Other aspects of the audience centric approach:

• The culture desk was turned into a mini publishing team that also includes key people from marketing, tech and data

• A workflow was set up that guarantees that key music and theatre reviews always have priority and are published online as soon as possible.
• They change the approach on stories/sections that are not successful yet. (Success equals driving some subscriptions, or finding at least 1000 readers.)

• The team tries to do more follow-ups on stories that are a success.
• A dashboard accessible to everyone in the team means it’s easy to track success.


The culture desk has also developed its weekly newsletter, Zugabe (Encore), which now has 5000 subscribers and a 30% open rate. The newsletter has become a good source of advertising revenue, and the culture team is planning to launch a special discounted subscription offer to newsletter subscribers.

Examples of content – and the results

When Bruce Springsteen came to town, the team created lots of “what you need to know” content, had a fan writing about their experience, and published a quick review before midnight when people were still on the train back from the concert. Hamburg's Senator of Cultural Affairs, who is a Springsteen fan, also wrote review. All in all the content around Springsteen generated a reach of 116,000 people and 60 subscription sales.


For the popular Caspar David Friedrich exhibition at the Kunsthalle, the team produced the traditional article, but then went to the Kunsthalle every day to write about different aspects, including how crowded it was, what you could buy in the museum shop etc. “With the dashboard, we could quickly see what worked and what was less successful with this pop-up art audience,” said Maike.

The new approach to audience development produced some fantastic results both in terms of subscription sales and reach:


Calling all Swifties!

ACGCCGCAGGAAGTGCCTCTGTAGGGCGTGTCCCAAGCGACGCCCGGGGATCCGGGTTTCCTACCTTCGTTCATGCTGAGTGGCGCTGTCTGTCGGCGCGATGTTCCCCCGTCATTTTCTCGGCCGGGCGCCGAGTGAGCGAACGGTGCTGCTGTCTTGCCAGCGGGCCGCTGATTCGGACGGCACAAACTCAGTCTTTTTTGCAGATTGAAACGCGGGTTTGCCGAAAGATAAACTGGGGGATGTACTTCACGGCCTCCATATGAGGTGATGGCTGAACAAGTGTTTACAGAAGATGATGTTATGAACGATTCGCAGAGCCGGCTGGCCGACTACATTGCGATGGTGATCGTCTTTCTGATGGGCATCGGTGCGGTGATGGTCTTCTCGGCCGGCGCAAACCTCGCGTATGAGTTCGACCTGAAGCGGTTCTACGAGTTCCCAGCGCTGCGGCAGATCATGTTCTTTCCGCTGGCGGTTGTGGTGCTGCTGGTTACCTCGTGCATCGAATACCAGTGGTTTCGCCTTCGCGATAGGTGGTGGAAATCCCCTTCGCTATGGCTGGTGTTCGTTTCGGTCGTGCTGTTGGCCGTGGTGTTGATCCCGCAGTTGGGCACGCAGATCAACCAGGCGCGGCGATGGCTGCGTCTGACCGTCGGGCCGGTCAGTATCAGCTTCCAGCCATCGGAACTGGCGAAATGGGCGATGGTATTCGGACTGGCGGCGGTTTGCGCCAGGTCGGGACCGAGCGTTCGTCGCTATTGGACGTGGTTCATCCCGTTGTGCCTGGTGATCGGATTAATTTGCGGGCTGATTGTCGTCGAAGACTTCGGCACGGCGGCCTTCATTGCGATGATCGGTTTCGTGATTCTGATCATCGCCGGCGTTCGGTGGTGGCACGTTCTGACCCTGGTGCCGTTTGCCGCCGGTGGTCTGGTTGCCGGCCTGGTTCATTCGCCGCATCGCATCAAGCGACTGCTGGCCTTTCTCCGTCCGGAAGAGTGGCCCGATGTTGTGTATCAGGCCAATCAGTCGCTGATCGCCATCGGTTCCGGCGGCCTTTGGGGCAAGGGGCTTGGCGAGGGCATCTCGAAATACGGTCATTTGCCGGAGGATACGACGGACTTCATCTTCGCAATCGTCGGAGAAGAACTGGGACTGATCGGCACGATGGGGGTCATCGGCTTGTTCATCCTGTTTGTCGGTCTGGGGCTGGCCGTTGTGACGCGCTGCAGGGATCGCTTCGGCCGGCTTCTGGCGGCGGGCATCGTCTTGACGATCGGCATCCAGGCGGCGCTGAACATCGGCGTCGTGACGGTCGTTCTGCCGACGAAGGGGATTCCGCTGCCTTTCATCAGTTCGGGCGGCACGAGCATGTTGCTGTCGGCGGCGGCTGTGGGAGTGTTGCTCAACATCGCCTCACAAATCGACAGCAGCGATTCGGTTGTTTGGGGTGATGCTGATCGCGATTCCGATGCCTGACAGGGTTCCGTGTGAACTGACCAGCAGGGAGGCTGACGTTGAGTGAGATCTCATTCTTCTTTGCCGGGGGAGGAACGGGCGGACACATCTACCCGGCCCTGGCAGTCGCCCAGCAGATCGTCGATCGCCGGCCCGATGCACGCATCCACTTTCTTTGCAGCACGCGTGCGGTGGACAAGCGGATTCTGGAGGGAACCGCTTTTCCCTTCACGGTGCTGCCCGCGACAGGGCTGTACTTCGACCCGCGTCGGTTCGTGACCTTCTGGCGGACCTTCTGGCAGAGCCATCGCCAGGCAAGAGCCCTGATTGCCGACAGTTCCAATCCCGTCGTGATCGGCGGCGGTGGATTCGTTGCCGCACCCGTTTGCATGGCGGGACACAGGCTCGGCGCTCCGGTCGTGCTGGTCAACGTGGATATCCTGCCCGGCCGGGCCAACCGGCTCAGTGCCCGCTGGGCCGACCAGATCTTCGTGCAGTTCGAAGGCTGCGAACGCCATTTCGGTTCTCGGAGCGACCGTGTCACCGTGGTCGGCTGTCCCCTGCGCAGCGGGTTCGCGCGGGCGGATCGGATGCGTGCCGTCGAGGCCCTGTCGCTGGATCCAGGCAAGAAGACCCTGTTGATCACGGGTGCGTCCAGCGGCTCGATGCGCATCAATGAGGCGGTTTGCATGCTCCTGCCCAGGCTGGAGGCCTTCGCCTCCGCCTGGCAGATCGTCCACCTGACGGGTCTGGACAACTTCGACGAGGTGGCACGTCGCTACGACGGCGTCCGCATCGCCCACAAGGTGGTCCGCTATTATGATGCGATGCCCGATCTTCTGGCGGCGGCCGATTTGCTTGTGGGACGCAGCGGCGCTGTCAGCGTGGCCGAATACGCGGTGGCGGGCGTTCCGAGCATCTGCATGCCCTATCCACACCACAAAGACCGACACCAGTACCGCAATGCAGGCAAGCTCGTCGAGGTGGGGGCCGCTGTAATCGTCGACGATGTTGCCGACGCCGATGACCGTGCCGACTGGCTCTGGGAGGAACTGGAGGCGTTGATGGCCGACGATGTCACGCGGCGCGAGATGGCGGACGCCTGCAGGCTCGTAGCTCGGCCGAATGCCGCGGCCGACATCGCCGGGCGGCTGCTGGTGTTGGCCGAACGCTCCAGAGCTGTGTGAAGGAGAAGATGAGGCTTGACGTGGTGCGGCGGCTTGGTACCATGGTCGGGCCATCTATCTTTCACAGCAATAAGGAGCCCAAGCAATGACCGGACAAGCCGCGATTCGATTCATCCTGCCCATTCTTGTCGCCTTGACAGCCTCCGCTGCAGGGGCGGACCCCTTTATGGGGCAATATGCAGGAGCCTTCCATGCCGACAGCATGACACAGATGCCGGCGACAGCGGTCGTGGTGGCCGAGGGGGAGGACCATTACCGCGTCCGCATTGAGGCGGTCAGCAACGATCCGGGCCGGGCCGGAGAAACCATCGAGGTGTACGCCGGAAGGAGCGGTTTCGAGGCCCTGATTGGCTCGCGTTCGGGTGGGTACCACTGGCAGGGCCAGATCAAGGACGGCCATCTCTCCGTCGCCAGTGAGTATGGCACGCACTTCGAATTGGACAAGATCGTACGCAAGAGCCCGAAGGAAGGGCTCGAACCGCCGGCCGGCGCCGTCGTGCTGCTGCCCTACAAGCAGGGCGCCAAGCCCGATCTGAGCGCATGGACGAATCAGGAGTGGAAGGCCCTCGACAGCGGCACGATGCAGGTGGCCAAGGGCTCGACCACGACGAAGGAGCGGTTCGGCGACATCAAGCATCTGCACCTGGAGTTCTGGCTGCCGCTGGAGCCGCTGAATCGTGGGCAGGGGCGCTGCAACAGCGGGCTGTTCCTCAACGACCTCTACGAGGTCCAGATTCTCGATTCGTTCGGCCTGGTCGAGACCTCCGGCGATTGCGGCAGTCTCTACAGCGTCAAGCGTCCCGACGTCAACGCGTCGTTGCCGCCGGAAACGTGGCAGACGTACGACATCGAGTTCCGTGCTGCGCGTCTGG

In Hamburg, the biggest cultural event(s) of this year are two Taylor Swift concerts. Maike decided to reach out to the newsroom at large for extra feet on the ground. “You never know who is a Swiftie – or the parent of one, for that matter. We wrote an email to everyone, asking for ideas – we’re planning a pop-up newsletter, and we’re going to need lots of content. It turned out there are lots of colleagues from other sections who are excited to be involved.”

Other plans for 2024 include initiatives to reach even more specific audiences, including around the Reperbahn festival and producing content aimed at the 40,000 people in Hamburg who sing in choirs.

The Culture Desk's achievement, as Maike Schiller sees it:

• We have a sharper perspective on what we do 

▪ We work more closely with the marketing department 

▪ We have more people at the culture desk who are with us on the same page 

▪ We have a better appreciation in the newsroom 

Useful links and contact information

E-mail address to Maike Schiller who presented the case and can reply to questions. 

Her presentation slides are here.

Links to some of the articles mentioned: 
Caspar David Friedrich: Lohnt sich die große Ausstellung? (reach 30,000+)
Nachfrage zu groß: Caspar David Friedrich sorgt für Ernüchterung (reach 24,000+)
Kurator: „Bestimmte Ausstellungen müssen teils übervoll sein“ (reach 23,000+)



There latest edition of the Table Stakes report, full of great cases of local and regional publishers working on audience development, free to download for WAN-IFRA members.

​Article in Poynter about creative audience development at independent local news sites in the US.

You can also contact Cecilia at the WAN-IFRA Innovate Local team if you have questions.


If you know of other relevant cases that are similar, please let us know, and we will add them here. Thanks in advance!